By John Toole
---- — Two movies made in New Hampshire are among the “603 Reasons” people say the Granite State is special.
The Academy Award winning “On Golden Pond,” filmed at Squam Lake and starring the Fondas — Henry and Jane — as well as Katharine Hepburn, ranked No. 68.
“Jumanji,” the fantasy adventure filmed in Keene and starring Robin Williams and Kirsten Dunst, came in at No. 238.
“I can send you a list of 10 states with tax incentives that can list 100 movies,” said Tim Egan, New Hampshire Production Coalition president.
Egan and the coalition are now advocating New Hampshire join 46 other states in offering tax incentives to lure filmmakers to the Granite State.
The proposal has the support of the New Hampshire Film and Television Office.
The House Ways and Means Committee is studying the issue, which is expected to go before the full Legislature next session.
“Film is about economic development and it’s about jobs,” Film and Television Office director Matt Newton told the panel in testimony last winter. “We’ve lost a lot of them.”
He pointed to “Labor Day,” a film starring Kate Winslet and Josh Brolin, coming out this holiday season.
Primarily made in Massachusetts, “Labor Day” included a single day of filming at Canobie Lake Park, Newton said.
He gave lawmakers an accounting of what the production company estimated it spent on filming and related services such as hotel rooms, as well as a count of local hires.
“So there’s $13 million and 300 jobs that went south on a film that is about New Hampshire, written by a New Hampshire author, Joyce Maynard,” he told lawmakers. “That was our film, that was our baby.”
Egan reflected on the lost opportunity last week.
“When the movie ‘Labor Day’ comes out, it could be someone’s memorable movie — one about New Hampshire, from a book by a New Hampshire author — but unfortunately all but one day was shot right over the border in Massachusetts,” Egan said. “Even a small incentive could have given New Hampshire some memorable locations and the revenue.”
Egan maintains films provide economic impact beyond the set, bringing benefits to businesses that aid them.
“I think we’re missing out,” he said.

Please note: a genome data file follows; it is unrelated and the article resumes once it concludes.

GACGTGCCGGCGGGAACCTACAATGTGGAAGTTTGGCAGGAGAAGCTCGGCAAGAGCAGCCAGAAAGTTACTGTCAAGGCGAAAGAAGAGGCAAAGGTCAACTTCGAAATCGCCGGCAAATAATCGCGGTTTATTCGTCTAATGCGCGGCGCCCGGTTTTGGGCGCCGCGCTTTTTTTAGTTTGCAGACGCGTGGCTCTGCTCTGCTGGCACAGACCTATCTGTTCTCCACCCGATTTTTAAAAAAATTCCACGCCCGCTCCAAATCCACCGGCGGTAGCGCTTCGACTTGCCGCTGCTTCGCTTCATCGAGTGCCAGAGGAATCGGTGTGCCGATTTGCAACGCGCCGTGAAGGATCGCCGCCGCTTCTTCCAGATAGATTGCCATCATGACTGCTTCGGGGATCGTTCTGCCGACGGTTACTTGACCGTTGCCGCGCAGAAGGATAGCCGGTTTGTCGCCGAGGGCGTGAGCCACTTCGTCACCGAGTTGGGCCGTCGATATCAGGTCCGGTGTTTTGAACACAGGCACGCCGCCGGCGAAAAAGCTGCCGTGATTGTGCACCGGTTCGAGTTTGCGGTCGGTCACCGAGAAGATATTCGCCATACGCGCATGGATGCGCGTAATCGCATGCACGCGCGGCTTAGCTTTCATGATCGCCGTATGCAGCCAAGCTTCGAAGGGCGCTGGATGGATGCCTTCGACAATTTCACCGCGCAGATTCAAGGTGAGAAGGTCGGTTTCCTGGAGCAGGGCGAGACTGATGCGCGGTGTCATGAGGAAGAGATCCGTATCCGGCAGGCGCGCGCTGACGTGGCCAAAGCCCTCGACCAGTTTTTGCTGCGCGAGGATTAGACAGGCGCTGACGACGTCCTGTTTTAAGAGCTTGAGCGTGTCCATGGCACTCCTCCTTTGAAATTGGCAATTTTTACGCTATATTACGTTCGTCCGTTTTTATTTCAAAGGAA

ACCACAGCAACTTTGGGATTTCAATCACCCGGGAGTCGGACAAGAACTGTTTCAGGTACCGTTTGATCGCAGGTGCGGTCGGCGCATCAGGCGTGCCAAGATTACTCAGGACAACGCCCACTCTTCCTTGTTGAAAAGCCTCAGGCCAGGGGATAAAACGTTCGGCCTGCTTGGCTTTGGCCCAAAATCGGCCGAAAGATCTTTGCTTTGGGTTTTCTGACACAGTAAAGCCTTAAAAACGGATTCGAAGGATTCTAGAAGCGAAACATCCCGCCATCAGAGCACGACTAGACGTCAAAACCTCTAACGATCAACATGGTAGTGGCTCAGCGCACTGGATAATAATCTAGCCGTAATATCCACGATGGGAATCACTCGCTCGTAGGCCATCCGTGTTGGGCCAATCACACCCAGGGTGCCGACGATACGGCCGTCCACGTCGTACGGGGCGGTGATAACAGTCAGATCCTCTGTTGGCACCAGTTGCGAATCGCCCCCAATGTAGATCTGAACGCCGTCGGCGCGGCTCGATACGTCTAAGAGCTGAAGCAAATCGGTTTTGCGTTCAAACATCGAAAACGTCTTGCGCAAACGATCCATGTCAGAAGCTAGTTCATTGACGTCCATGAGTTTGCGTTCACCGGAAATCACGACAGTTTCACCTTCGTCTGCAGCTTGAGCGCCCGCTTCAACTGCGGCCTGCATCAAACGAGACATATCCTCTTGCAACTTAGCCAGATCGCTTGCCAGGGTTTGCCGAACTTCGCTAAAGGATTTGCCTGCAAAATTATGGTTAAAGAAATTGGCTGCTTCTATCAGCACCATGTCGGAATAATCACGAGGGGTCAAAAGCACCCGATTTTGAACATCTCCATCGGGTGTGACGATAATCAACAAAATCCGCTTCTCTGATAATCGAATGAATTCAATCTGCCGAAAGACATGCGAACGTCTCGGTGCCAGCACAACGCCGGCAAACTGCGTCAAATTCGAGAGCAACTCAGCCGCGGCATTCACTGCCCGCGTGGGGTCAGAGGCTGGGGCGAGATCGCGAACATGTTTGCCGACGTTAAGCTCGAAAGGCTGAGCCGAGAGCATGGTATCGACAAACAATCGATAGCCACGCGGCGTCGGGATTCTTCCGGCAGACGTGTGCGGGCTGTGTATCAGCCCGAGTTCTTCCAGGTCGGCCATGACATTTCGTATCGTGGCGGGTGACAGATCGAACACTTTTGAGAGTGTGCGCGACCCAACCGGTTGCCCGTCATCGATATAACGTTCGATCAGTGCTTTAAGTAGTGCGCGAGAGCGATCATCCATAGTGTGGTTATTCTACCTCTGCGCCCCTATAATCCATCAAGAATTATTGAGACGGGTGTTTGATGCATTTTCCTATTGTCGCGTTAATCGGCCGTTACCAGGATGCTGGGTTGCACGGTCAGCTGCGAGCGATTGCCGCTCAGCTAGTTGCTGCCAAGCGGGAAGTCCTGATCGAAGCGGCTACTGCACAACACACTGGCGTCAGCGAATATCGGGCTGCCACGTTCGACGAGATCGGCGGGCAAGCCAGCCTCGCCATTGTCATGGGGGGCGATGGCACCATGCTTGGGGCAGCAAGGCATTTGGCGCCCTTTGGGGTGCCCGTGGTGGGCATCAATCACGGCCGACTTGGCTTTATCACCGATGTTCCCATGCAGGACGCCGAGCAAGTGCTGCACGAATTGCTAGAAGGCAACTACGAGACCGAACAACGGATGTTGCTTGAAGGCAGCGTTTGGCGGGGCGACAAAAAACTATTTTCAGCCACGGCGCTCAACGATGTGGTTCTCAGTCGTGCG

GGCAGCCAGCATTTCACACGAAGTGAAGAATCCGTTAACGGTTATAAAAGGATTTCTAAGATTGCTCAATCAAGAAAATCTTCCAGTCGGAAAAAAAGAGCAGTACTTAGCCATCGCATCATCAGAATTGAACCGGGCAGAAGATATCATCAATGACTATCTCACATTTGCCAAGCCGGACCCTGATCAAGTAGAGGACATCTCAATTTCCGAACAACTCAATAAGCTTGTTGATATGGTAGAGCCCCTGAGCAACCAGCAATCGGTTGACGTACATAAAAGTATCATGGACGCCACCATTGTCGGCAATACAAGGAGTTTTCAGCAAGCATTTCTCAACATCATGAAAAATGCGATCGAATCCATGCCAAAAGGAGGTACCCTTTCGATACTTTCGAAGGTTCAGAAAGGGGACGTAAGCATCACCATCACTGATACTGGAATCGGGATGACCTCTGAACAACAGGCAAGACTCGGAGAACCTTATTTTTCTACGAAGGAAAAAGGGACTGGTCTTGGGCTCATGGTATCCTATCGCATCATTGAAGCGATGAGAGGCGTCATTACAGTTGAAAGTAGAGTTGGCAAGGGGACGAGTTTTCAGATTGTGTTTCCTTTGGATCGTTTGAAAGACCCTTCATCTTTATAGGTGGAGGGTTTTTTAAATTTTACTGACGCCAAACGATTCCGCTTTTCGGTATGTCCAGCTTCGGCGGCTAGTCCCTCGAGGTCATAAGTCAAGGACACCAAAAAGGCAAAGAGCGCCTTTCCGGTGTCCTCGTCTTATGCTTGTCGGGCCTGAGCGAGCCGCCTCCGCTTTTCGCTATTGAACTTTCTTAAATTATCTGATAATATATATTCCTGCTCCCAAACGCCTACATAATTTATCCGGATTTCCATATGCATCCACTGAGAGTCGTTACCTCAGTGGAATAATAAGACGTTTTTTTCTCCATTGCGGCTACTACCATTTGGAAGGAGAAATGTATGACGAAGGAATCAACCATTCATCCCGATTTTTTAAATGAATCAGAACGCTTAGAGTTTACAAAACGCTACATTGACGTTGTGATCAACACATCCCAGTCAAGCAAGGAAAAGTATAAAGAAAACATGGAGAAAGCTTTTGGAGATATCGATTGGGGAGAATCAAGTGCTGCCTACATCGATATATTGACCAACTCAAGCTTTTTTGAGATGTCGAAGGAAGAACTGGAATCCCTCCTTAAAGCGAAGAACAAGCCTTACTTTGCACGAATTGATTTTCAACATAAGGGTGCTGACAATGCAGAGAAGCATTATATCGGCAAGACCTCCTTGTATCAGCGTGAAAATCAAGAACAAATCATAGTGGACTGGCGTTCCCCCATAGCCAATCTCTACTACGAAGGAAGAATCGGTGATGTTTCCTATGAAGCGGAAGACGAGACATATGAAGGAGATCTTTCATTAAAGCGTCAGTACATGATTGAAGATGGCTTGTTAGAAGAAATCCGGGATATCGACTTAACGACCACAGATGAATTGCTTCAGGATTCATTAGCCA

The state also has been at a disadvantage landing films starring Adam Sandler, who grew up in New Hampshire and attended local schools.
Newton related to lawmakers how the film office had provided photos of New Hampshire landmarks to the production company for one Sandler movie.
The company then showed the photos to other states, ones offering tax incentives, and asked what they could do to match the New Hampshire locations, he testified.
“That’s what we’re up against,” he said.
The discussion is not just about the direct economic effect a movie might have on New Hampshire.
Newton told lawmakers there are tourism dollars at stake, too.
He pointed to what “On Golden Pond” has meant for the state.
“Thirty years later, I’m still getting calls from people who want to come to New Hampshire just to see where that was filmed and experience that,” he said.
Filmmaking can be a tourism tool for the state, Egan said.
“I call it a postcard for the state,” he said.
Encouraging the making of movies in New Hampshire also can keep talented young people who want to work in the field at home, instead of leaving for other states, Egan said.
“On Golden Pond” has so much meaning to people because it is uniquely New Hampshire, Egan said.
“They connected the story with the geography,” he said.
“On Golden Pond” remains the only major motion picture filmed beginning to end in New Hampshire, Newton said last week.
“Jumanji” also filmed in Canada.
More typical New Hampshire film experiences are movies like Steve McQueen’s “The Thomas Crown Affair,” which had him landing a glider in a field in Salem.
“Once Around,” starring Richard Dreyfuss and Holly Hunter, included scenes filmed in the Wolfeboro area.
“We’ve had a lot of scenes filmed here,” Newton said.
Some smaller, independent projects have spent more time in the state.
Screenwriter and producer Josh Whedon’s “In Your Eyes,” an independent movie, filmed in Windham and other communities last year, Newton said.
Those advocating for a tax credit for filmmakers see it as something that only will benefit the state.
Rep. Frank Sapareto, R-Derry, questioned Newton at a hearing about whether a tax credit would make a difference.
“I think it would be successful,” he told Sapareto.
Newton maintains the state won’t get blockbusters, but still could pick up movies with mid-sized budgets by attracting them with a tax credit.
Without a tax credit, New Hampshire may have to settle for those Academy Award memories from “On Golden Pond.”
“We’re at a disadvantage without one,” Newton said.